INTRODUCTION
ThissectiondescribestheneedformetaMOEsforevaluatingATM
strategiesandprovidessomecandidatesforconsideration.MetaMOEsare
combinationsoftraditionalHCMMOEsthathavebeencomputedoverarange
ofdemandandcapacityconditionsexpectedtooccurintherealworld.
NEED FOR META-MOEs
TheanalysismethodologiesdescribedelsewhereintheHCMaredesignedto
produceasinglesetofperformanceresultsforagivensetofinputdemandsand
computedcapacitiesforafacility.Volume1providesdiscussionsofthe
performancemeasuresproducedbytheHCMforeachsystemelementin
Chapter4,TrafficFlowandCapacityConcepts;Chapter5,QualityandLevelof
ServiceConcepts;andChapter7,InterpretingHCMandAlternativeTool
Results.TheseHCMMOEsare,inessence,singlepointestimatesoffacility
performance.
Inaddition,theHCMmethodologiesdescribedelsewhereinthismanualare
oftenspecificallyorientedtoidealornearidealconditions,whenweather,
incidents,andotherfactorsdonotadverselyaffectcapacity.HCM
methodologiescanbeadaptedtoaccountforadverseeffectsoncapacity,but
theirdefaultconditionistoexcludetheseeffects.
ATM strategies are designed to
improve the performance of
the facility over a range of
real-world demand and
capacity conditions, not just
for a single forecast condition.

ATMstrategies,however,aredesignedtoimprovetheperformanceofa
facilityoverarangeofrealworlddemandandcapacityconditions,notjustfora
singleforecastcondition.Thus,thestandardHCMperformancemeasuresand
methodologiesexcludethemajorityofthebenefitsofthedynamicand
continuousmonitoringandcontrolofthetransportationsystem,whichisthe
objectiveofATM.

The evaluation of ATM


strategies requires
performance measures that
recognize the impact of lessthan-ideal conditions on facility
capacity.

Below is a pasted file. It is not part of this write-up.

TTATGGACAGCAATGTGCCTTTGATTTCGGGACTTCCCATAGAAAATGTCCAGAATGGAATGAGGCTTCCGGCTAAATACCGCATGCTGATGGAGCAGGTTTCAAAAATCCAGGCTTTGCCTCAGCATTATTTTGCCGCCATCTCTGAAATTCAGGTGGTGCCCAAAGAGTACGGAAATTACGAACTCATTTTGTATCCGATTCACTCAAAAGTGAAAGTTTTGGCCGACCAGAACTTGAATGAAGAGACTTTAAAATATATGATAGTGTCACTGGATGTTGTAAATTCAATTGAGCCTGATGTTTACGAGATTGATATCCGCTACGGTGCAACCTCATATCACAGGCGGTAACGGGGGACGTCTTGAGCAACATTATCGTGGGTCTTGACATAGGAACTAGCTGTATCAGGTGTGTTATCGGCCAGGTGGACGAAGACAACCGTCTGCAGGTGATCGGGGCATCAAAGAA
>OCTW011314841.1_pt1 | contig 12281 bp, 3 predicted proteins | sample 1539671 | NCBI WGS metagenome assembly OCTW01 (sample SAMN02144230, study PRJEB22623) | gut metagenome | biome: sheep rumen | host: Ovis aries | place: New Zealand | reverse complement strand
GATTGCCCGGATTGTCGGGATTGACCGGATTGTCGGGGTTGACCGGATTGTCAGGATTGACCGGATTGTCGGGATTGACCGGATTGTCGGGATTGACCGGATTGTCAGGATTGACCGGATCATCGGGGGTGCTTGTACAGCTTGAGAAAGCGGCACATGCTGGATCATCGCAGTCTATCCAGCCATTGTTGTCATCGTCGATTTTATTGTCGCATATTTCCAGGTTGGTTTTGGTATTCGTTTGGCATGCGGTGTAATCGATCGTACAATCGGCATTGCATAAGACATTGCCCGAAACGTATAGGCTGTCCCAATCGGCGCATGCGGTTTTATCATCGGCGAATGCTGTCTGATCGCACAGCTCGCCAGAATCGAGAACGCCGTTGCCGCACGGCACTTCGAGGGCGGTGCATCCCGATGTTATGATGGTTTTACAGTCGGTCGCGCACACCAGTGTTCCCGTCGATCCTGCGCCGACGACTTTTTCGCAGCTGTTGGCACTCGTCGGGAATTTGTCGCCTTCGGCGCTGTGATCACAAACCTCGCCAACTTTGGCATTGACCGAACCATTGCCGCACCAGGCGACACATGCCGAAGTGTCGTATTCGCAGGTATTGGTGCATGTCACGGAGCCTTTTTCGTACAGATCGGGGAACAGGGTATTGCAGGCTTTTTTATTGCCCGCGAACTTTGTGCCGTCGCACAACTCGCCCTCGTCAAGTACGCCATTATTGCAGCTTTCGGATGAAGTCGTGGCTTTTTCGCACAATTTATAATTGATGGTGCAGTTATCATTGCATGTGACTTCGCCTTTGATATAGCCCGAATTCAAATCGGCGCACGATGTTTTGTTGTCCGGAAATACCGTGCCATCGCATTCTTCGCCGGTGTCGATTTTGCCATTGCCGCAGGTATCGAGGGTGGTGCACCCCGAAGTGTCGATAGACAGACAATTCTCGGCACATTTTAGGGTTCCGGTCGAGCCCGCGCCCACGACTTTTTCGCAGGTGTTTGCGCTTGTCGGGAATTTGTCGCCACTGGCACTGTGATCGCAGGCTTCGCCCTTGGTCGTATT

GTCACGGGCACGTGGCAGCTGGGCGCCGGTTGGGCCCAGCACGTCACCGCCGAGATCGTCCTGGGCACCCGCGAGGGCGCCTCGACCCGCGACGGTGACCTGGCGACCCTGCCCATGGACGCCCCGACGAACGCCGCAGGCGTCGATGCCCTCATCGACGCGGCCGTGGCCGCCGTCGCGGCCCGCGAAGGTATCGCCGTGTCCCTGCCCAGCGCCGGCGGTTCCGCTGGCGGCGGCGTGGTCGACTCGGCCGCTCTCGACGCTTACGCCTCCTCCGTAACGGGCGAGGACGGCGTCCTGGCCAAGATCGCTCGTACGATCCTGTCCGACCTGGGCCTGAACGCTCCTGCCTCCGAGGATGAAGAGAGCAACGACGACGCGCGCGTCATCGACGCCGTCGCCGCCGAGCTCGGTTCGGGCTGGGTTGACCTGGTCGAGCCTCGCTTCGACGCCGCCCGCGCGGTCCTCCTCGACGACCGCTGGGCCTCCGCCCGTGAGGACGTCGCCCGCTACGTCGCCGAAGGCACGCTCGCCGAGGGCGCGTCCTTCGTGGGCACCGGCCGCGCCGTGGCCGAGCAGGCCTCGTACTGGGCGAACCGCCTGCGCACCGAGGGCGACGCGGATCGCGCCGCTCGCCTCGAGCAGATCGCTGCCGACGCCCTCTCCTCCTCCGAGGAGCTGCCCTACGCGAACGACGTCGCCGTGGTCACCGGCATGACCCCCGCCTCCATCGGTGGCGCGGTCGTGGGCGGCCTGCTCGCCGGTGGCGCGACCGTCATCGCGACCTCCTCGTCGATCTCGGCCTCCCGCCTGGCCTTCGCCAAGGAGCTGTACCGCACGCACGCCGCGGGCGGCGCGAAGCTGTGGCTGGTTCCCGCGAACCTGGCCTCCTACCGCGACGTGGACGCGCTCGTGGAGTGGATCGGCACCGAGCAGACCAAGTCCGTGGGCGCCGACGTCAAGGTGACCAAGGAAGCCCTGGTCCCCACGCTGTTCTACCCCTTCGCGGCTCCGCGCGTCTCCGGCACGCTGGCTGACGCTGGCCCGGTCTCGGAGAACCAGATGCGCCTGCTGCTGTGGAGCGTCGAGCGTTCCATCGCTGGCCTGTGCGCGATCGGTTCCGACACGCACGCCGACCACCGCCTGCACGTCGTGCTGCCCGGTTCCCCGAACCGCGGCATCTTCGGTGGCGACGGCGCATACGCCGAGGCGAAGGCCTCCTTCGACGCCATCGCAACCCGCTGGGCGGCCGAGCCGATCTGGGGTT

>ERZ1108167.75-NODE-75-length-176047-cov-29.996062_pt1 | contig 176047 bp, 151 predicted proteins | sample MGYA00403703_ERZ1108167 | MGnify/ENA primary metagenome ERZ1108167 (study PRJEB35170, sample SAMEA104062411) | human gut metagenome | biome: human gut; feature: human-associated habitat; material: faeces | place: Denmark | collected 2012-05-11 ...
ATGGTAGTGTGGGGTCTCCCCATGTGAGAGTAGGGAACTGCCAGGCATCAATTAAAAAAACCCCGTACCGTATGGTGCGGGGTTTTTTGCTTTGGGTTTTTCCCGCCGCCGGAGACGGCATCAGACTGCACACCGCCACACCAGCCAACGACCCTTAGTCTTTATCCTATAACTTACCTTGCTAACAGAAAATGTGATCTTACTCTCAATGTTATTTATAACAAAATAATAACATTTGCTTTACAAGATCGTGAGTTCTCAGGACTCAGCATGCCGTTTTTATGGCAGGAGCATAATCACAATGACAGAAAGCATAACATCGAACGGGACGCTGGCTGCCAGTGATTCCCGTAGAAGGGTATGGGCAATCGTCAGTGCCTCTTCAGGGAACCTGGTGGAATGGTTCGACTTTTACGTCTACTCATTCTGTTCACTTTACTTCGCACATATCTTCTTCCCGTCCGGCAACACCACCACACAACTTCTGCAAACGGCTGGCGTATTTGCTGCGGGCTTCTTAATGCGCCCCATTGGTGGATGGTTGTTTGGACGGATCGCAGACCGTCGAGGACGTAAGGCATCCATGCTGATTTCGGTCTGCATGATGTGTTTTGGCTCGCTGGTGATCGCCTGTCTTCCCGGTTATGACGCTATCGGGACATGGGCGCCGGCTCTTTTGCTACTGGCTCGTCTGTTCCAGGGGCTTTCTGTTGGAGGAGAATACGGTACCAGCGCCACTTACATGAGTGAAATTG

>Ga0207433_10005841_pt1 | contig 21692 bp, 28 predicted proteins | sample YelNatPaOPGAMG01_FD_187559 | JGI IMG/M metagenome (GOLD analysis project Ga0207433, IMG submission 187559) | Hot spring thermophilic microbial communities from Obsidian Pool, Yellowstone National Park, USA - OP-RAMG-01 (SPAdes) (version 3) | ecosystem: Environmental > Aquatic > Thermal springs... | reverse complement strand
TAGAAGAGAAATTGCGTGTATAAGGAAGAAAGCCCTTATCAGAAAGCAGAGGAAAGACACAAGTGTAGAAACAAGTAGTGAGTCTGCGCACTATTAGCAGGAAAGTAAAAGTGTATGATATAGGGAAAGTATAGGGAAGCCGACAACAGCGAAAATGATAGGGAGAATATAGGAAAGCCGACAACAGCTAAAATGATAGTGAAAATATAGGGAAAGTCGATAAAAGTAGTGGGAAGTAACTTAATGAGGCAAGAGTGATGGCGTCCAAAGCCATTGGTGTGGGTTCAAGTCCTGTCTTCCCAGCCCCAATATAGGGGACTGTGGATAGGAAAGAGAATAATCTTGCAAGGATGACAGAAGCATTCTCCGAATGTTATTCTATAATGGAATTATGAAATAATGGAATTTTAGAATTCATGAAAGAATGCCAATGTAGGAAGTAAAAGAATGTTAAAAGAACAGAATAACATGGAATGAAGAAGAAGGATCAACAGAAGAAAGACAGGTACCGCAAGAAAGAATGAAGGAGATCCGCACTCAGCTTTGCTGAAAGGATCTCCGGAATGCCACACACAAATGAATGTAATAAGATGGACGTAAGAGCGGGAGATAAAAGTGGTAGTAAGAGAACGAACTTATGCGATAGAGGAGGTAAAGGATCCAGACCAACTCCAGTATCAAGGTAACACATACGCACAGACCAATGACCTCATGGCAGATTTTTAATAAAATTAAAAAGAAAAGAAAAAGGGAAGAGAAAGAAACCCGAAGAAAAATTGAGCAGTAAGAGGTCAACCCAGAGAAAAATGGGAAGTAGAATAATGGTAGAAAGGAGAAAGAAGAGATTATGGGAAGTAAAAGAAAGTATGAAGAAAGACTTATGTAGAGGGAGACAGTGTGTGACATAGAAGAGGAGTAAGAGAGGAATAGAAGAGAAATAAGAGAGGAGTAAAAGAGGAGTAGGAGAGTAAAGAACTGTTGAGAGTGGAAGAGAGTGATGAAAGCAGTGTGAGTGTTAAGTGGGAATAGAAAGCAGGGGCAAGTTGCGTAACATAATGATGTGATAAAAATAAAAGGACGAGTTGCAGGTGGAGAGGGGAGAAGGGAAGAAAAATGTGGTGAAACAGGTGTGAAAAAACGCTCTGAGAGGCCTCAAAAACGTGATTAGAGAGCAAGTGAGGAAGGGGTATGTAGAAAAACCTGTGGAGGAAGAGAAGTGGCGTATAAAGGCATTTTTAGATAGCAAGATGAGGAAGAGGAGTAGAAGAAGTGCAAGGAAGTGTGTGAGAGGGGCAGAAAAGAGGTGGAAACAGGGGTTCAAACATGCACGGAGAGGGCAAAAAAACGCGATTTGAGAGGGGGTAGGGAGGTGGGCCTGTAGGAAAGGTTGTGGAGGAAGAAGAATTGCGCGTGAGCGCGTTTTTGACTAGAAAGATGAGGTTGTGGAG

AmethodologyisneededforcomputingtraditionalHCMMOEs(suchas
density,delay,speed,volumetocapacityratio,andqueues)overarangeof
likelydemandandcapacityconditionsandtocombinethemintooneormore
metaMOEsthatbettercharacterizesystemperformanceunderrealworld
conditions.
CANDIDATE META-MOEs
TheevaluationofATMperformancerequiresMOEsthatquantifythe
impactsofvaryingdemandsandcapacitiesonperformance.Onewaytoachieve
thisistodevelopmethodsforcomputingtraditionalHCMMOEsforvarying
combinationsofdemandandcapacityconditionsandtocombinetheresultsinto
variousmetaMOEsfordescribingsystemperformancewithvaryingATM
strategies.
VariousmetaMOEsmaybeconsideredbytheanalyst.Theseinclude
Measuresofcentraltendency,suchasthemean,mode,ormedianofthe
HCMresults;

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Measuresofvariation,suchasthestandarddeviationorthevarianceof
theHCMresults;
Measuresofextremeresults,suchastheworstHCMresultsatthe85th,
90th,95th,or99thpercentile;
Measuresofprobabilityoffailureanddurationoffailure,suchasthe
probabilityofexceedingatargetdemandtocapacityratioforagiven
lengthoftime,theprobabilityofexceedingatargetlevelofservice,orthe
probabilityofexceedingsomeotheragencydeterminedthresholdMOE;
and
Measuresofproduction,suchasthroughput,vehiclemilestraveled,
vehiclesserved,personmilestraveled,orpersonsserved.
Forexample,theanalystmaychoosetoreportforatrafficsignalthemean
delay,thestandarddeviationofdelay,the95thpercentiledelay,theprobability
ofexceedingLOSE,thetotalnumberofvehiclesserved(throughput),orsome
combinationofthesemeasures.Eachofthesemeasureswouldbecomputedby
usingHCMmethodsforvaryingcombinationsofdemandandcapacity;the
resultswouldthenbecombinedintometaMOEsforthesignal.
Atpresenttheinterpretationanddeterminationofwhatconstitutes
acceptableorunacceptablemetaperformanceisanopenquestionthatrequires
furtherresearch.
INDICES OF PERFORMANCE
WhileusingmanydifferentMOEscangiveamorecompletepictureof
systemperformance,sometimesthedatabecometoomassivetocomprehend,
thushinderingratherthanassistingthedecisionmakingprocess.Insuchacase
theanalystmayfinditdesirabletocombineoneormoreofthemetaMOEsof
ATMperformanceintoasingleindex.Performanceindicesarealsousefulwhen
theanalystdesirestooptimizemultipledimensionsofsystemperformance.For
example,signaltimingoptimizationusuallyinvolvesoptimizingaweighted
combinationofstopsanddelays.
TheformulainEquation351providesoneexampleofmanypotentially
usefulmethodsforcombiningmetaMOEsintoameaningfulindexof
performance.ItappliesananalystdefinedpercentageweightingWtothe